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Laughable. Or at least it would be if there weren't so many people willing to lap it up to reinforce their prejudices without bothering to switch on their brains.

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Gkam84 [9111 posts] 5 years ago
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I do all of these on a regular basis

No reflective clothing (never infact)
No helmet (hardly ever)
Wearing headphones (most of the time)
Using phone (sometimes)
Eating (of course)

But why are car's wearing headphones  19

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sean1 [177 posts] 5 years ago
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Ludicrous. Pandering to MAMIMs (Middle-Aged Men in Motors). No doubt the target demographic of this rag.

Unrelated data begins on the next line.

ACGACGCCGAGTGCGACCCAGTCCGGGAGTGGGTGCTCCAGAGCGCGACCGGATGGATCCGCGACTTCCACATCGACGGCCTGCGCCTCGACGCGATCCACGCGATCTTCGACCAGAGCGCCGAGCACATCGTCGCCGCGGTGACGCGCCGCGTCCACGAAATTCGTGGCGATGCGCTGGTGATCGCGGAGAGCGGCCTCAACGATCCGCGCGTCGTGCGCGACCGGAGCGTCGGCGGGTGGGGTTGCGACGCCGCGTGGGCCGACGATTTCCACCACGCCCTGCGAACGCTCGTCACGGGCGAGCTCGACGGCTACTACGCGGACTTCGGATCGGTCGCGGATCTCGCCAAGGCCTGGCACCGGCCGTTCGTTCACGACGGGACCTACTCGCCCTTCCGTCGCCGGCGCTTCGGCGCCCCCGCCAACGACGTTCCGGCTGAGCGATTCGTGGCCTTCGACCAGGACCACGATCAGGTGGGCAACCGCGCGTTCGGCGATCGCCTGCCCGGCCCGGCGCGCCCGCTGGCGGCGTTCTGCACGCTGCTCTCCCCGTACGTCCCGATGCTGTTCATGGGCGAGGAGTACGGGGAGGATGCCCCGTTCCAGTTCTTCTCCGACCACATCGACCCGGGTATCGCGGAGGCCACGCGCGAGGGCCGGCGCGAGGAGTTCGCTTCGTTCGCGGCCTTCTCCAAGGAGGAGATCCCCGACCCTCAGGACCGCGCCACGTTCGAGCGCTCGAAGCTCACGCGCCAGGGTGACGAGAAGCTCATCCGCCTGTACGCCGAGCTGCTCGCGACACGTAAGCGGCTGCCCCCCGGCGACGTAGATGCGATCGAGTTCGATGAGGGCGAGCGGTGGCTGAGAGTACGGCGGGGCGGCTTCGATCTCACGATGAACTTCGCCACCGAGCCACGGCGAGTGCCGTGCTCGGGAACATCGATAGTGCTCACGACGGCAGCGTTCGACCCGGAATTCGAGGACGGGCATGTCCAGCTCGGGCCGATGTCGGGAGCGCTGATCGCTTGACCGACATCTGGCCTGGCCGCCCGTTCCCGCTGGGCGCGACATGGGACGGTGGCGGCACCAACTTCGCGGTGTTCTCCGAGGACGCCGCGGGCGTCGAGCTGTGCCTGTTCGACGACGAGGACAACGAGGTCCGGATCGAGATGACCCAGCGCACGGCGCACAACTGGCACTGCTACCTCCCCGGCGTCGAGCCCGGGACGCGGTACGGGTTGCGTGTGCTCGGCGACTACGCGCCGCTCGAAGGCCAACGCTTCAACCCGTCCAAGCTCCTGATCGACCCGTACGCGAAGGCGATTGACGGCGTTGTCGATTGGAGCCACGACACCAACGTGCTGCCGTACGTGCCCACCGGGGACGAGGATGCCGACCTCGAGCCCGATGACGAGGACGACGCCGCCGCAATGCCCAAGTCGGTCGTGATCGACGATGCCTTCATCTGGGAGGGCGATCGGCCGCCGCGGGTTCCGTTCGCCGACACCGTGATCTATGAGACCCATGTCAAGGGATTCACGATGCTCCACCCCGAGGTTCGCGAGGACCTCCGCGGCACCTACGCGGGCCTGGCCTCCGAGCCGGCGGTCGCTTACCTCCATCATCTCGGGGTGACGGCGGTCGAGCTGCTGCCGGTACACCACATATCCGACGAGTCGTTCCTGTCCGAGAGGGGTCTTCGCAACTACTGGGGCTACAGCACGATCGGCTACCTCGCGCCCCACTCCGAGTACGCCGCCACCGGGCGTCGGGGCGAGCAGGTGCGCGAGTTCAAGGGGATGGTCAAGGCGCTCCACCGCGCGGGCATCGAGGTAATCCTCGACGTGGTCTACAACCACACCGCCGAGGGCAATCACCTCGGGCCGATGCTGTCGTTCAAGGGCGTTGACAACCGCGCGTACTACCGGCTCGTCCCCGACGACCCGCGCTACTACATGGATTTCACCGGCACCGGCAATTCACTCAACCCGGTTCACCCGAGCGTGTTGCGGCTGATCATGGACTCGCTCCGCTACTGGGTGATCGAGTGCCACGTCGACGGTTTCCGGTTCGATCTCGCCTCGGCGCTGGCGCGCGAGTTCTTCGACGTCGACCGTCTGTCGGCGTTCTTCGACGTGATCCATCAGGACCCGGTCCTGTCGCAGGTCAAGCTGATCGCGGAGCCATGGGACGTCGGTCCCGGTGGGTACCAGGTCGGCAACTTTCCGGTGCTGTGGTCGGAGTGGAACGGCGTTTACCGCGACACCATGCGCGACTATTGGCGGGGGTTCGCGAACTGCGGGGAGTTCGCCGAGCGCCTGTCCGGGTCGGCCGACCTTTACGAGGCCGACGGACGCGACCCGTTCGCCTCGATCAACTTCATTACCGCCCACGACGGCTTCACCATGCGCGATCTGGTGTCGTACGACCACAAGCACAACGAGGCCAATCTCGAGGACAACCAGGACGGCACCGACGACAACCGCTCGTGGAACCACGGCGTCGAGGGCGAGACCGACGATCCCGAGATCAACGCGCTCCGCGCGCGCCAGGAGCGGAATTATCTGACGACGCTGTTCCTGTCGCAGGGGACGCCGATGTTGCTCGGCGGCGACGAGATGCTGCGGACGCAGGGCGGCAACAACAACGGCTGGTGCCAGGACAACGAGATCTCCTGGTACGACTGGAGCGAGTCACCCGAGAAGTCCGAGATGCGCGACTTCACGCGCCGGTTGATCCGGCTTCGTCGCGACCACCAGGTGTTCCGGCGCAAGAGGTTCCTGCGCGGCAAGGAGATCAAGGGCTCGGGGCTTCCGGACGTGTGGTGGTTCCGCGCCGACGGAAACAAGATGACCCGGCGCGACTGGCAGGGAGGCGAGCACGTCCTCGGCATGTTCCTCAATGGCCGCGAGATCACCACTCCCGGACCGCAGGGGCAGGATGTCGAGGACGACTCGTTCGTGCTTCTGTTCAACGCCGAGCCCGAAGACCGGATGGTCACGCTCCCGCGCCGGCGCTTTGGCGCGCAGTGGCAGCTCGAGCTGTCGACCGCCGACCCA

There seems to a be a core of journalists desperate to show how dangerous and law-breaking cyclists are, and will make up any kind of "statistics" to prove their point.

The statistic that 25% of the rush hour traffic was cyclists is fantastic. Hopefully this will encourage more and better provision for cyclists on the road. Good survey  1

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notfastenough [3728 posts] 5 years ago
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Road rules?! FFS.

Since we're including anything that goes against the highway code, did they look into every stationary car to check that the gearstick was in neutral and the handbrake applied? Did they check that all motorists gave the cyclists adequate space when passing? If I were to go over the white line at the lights in order to occupy an advanced start position, does that count as running the red?